"The completion of the Tonawanda Rails to Trails project has been one of my proudest moments since taking office. This project is truly transformational not only for its creative repurposing of outdated rail lines, but for the unique recreation and transporation opportunities it offers, and the connectivity it creates among multiple communities from the Tonawandas to the City of Buffalo," said Legislator Peter Savage.

“This Trail has marks a new era in our town, not only of one of health and fitness but also of one of connectivity; where people will be better able to get to our beautiful waterfront in our region and enjoy it. I haven’t been able to go anywhere over the past 8 months or so without people raving about the New Tonawanda Trail and it hadn’t even officially opened,” said Town of Tonawanda Supervisor Joseph Emminger.

"This Trail is proof that, working together with other local governments and other government officials, good things can happen and do happen. Partnering with Erie County, New York State and the NFTA, this almost 4-mile trail is not just a dream anymore; it’s a reality!” Kimberley A. Minkel, NFTA Executive Director said, “We are pleased to be participating in the Rails-to-Trails project through the use of our railroad right-of-way property, which has been repurposed into a popular bike and pedestrian trail connecting various communities. This is a perfect example of multiple entities collaborating for the benefit of the entire region.”

Also joining in the ribbon cutting celebration from the Town of Tonawanda were Deputy Supervisor and Councilman John Bargnesi along with Councilmen Bill Conrad and Dan Crangle; Town Engineer Jim Jones; Director of Youth, Parks & Recreation Jeff Ehlers; Parks Supervisor Rich Ford; Town Historian Ed Adamczyk; Town Planning Board member Denis Uminski, and Police Chief Jerry Uschold with Lt. Nick Bado.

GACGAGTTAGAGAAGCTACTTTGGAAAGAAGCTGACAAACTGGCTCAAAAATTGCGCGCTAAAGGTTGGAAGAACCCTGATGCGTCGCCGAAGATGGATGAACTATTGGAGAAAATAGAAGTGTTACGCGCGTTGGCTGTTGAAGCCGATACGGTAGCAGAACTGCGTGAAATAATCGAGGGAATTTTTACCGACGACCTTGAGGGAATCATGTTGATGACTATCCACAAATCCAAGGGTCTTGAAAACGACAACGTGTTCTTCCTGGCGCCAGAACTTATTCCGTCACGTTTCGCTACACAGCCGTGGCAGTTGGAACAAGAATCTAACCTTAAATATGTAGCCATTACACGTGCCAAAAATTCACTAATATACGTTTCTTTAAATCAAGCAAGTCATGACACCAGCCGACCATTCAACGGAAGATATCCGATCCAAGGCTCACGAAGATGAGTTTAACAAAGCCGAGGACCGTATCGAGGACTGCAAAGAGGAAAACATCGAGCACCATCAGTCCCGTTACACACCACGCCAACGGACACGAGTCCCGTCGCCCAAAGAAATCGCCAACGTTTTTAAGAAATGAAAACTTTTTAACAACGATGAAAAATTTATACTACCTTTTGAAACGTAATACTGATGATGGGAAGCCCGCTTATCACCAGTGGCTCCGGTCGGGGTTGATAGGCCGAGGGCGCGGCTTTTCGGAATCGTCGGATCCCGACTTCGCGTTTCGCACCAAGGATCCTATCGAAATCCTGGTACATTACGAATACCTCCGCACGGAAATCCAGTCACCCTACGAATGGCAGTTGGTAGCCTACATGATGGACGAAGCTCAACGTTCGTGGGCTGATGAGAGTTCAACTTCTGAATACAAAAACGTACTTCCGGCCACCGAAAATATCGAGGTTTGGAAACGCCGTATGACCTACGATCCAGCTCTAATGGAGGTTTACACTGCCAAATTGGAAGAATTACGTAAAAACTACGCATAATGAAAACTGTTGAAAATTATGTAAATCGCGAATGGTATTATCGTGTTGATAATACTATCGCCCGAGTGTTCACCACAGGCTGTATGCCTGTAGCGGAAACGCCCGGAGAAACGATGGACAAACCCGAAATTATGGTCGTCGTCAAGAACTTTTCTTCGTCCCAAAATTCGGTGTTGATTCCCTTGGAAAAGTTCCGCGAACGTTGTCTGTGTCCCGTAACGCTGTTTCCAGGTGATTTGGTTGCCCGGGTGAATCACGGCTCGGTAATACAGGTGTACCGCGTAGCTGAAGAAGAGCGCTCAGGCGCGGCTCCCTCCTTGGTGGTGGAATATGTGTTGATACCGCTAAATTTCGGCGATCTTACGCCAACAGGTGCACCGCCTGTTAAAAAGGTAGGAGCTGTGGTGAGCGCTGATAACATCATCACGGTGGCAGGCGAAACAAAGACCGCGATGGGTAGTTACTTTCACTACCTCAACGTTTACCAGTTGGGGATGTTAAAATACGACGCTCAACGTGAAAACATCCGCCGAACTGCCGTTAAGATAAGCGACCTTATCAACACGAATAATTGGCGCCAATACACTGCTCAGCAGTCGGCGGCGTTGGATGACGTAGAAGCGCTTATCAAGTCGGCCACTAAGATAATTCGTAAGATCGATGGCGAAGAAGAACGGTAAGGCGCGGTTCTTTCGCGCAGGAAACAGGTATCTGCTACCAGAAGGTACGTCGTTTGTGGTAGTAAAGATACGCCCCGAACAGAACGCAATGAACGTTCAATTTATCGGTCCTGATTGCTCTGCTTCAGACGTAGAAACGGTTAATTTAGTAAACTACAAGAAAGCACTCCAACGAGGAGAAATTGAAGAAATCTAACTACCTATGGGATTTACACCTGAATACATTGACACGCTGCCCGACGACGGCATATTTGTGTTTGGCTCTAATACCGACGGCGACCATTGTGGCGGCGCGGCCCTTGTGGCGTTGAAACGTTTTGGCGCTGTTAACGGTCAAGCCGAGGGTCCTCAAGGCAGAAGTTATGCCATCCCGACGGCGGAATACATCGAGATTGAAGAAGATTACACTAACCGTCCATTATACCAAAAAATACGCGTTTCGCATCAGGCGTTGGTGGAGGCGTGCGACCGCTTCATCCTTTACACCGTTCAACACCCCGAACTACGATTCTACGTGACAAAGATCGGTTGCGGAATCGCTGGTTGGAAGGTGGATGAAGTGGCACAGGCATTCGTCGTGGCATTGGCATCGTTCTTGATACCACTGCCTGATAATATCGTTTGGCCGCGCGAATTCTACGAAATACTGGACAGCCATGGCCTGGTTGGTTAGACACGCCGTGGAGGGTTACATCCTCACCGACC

Others in attendance included Lynn Marinelli, current Director of Intergovernmental Relations at Empire State Development and a longtime supporter of the project from her tenure in the Erie County Legislature, WNY Railway Historical Society, and Devan Lawton of the WNY Railway Historical Society. In addition to Mayor Davis, attending officials from the City of Tonawanda included DPW Superintendent Joe Warthling and Chief of Police William Strassburg.

The Tonawanda Rails to Trails Extension Project will proceed north from the current project’s terminus at State Street in the City of Tonawanda until it intersects Fillmore Avenue. The trail will then proceed north down Fillmore until it hits East Niagara Street and the Erie Canalway Trail. The portion of the Trail from State Street (after crossing Young Street) to Fillmore will be off road and will cross Ellicott Creek via the old railroad bridge. At the north end of the bridge the trail will pass by and connect to Eastern Park.

Once the trail hits Fillmore pedestrians will be accommodated via sidewalk improvements and bicyclists will be accommodated in the roadway through re-paving, re-striping and lane sharing markings.